Simple image, complex message

Show one thing, and make people think of its opposite.

I enjoy photographs that manage to pull the trick of using some simple symbol. We may not notice this symbol with our “naked eye” but the camera can zoom in at it. Somehow, this camera-noticed symbol triggers complex associations and deeper meanings. And I especially love pics that show something that fires up associations opposite to what you just saw.

Like in the pic above. It shows frozen firewood billets dusted with snow. But viewers think of warm fireplaces; a glass of wine in which fire reflections dance and tremble; a friendly chat in front of a fireplace; a few people without hang-ups went as far as associating it with having sex on a carpet in front of a fireplace (I blame confectionary ads and, perhaps, the popularity of 50 shades of gray).

I admit I’ve met people who didn’t go beyond thinking of cold logs of firewood in cold snow. Further inquiry revealed they’d never had a fireplace. I can’t blame them, but I can pity them. Like I pity that boy from a poor family who had never had the chance to find out he was allergic to caviar.

Great paintings can do better than bad photographs (the same is true for great photographs, of course). Let’s take this Sevostianov’s “Boy & Puppy”:

Vladimir Sevostianov. Boy & Puppy

Most photographs of people with puppies take you no further than a momentary “pretty-cutie” exclamation, before you click on the “next photo”. This crayon drawing – being very simple –  tells you a story of care, love, finding someone, helping them; a tale of friendship, protection and loyalty. Unlike an simple photograph, the more you look into it, the more you get involved into the story, for you discover the position of feet, the tilt of the boy’s head, and all these elements tell you a story about his feelings towards the dog, life, universe and everything.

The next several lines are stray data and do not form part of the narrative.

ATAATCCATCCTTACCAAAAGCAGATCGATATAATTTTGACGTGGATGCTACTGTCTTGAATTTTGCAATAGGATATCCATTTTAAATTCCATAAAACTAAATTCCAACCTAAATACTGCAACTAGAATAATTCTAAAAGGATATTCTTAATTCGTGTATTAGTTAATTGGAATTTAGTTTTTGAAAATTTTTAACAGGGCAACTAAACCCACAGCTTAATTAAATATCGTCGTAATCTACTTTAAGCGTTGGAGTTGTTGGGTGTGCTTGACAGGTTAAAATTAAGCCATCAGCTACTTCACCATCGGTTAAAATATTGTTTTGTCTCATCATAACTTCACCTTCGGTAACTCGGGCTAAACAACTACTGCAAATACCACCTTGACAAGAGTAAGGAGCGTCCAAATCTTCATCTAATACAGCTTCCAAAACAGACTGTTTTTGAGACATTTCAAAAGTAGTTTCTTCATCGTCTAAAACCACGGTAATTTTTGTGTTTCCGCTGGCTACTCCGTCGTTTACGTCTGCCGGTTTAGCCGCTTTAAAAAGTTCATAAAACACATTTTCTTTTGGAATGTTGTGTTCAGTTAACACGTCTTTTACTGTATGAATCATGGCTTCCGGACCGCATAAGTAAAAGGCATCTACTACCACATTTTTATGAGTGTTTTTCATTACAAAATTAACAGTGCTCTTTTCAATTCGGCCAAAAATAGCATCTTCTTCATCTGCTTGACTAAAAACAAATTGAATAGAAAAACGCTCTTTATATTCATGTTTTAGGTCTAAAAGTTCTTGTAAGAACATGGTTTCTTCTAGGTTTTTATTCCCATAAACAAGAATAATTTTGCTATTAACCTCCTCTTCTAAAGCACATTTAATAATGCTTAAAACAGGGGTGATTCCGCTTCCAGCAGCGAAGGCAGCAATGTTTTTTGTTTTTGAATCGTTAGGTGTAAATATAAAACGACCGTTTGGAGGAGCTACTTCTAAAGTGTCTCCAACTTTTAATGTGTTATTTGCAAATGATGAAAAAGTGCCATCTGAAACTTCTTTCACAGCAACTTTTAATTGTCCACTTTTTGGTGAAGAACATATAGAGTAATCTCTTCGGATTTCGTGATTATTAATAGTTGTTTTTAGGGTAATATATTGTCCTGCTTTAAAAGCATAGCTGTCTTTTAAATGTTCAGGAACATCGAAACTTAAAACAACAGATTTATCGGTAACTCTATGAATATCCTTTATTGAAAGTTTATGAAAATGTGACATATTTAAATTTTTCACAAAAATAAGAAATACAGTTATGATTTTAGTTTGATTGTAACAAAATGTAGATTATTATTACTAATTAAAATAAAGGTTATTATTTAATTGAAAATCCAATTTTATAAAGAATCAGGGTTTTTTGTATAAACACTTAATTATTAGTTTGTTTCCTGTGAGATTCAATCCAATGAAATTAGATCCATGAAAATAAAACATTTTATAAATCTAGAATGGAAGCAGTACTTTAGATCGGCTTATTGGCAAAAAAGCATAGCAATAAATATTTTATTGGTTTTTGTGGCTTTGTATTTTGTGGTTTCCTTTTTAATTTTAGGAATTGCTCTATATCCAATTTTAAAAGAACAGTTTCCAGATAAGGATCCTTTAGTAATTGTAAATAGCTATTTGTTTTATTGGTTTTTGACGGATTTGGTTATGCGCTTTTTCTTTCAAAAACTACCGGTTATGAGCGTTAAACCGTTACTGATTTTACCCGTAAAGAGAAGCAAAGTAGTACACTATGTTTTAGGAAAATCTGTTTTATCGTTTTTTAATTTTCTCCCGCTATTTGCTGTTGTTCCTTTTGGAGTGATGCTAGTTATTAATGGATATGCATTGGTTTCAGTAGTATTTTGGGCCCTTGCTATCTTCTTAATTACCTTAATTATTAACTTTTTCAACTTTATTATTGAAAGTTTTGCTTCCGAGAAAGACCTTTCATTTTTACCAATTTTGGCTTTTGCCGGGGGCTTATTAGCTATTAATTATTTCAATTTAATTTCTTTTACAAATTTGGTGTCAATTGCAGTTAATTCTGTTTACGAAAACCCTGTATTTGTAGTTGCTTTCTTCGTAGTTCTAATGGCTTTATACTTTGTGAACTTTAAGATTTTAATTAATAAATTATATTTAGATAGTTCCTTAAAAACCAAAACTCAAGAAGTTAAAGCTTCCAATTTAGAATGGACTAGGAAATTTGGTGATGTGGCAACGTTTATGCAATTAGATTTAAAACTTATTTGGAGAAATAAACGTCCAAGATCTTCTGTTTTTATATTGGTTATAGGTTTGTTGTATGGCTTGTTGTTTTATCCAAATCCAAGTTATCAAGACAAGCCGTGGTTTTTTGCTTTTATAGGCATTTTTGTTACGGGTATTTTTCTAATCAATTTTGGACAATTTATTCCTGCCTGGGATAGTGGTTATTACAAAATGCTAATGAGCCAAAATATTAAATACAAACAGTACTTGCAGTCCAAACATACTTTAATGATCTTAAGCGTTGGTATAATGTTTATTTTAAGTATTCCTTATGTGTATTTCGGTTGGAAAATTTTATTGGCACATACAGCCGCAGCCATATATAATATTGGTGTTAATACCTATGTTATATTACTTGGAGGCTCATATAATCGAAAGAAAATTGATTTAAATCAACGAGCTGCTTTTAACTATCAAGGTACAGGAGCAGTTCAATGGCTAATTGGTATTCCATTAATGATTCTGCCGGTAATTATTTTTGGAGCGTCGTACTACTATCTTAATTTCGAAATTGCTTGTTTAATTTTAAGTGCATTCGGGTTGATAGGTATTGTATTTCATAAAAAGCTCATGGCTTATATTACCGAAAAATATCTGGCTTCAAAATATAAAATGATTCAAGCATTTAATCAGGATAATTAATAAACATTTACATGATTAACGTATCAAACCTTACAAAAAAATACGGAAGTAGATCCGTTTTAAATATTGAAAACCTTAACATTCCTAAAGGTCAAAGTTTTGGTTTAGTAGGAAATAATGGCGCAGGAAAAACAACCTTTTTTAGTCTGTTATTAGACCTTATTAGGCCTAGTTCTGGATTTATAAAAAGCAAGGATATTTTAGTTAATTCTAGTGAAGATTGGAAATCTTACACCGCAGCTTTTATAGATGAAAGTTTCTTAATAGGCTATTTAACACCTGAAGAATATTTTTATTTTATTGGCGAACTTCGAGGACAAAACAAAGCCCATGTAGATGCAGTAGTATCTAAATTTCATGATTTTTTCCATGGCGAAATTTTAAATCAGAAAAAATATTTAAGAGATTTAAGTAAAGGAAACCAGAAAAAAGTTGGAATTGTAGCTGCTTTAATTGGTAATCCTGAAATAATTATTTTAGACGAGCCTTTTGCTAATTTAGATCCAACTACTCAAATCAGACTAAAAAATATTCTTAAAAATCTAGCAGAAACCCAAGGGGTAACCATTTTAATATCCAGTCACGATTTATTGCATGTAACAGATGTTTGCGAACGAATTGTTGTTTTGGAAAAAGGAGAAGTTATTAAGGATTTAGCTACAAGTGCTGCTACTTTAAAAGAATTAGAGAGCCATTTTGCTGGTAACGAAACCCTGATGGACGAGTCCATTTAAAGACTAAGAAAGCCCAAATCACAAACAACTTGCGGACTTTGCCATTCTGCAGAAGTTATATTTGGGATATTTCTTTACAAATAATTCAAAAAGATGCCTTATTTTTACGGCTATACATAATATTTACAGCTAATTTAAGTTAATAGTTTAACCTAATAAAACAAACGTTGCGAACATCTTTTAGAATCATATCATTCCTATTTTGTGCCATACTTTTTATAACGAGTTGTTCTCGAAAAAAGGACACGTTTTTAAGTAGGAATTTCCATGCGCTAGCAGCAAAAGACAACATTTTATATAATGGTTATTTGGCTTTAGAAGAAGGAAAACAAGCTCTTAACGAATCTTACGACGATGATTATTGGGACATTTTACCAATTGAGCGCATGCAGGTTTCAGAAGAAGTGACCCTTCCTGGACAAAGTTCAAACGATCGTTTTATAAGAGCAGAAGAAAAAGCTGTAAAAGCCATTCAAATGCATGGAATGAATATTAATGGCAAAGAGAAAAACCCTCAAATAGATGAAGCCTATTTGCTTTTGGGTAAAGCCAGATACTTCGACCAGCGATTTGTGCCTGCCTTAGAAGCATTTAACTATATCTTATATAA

Some more posts about Sevostianov can be found, if you click on the tag with his name. It is worth doing if you are interested in great art )


    1. This artist would sometimes use crayons on abrasive paper. Sometimes, he would add sand to his crayons. Try this trick sometime, the effect can be stunning )

  1. You say great art makes one feel his/her own emotions and think own thoughts? I see here the boy who feels cold but not because of winter, and feels hungry not cause he didn’t eat since yesterday. He is absolutely fine physically and fully equipped for such weather. And it’s obvious someone takes care of him. But it seems that smiles, talks and emotional care he can get is never enough for him. Who knows maybe he doesn’t have parents or they work all day long to earn some money, or he has just mother and it’s difficult time for them? Anyway he knows how it is and will not let anyone feel the same even a dog. These both (and Mother with daughter) are heartbreaking -for me. it can’t be helped)

    1. I can’t really comment on this. I can only say that true art creates a universe of meanings on which a viewer can draw whatever gets fished out ) It shouldn’t be “helped”. It should be encouraged )

      1. but maybe ‘sometimes banana is just banana’ like in that old joke?)) -You know I needed to say this not to be considered too pathetic ;))

  2. I really love this drawing. You can’t tell it is drawn by a crayonbut the feeling in the drawing you can see. The love of his dog.And by the way is dressed it’s a cold winter night. Thank You for liking my Blue Crowned Bird . *Cynthia

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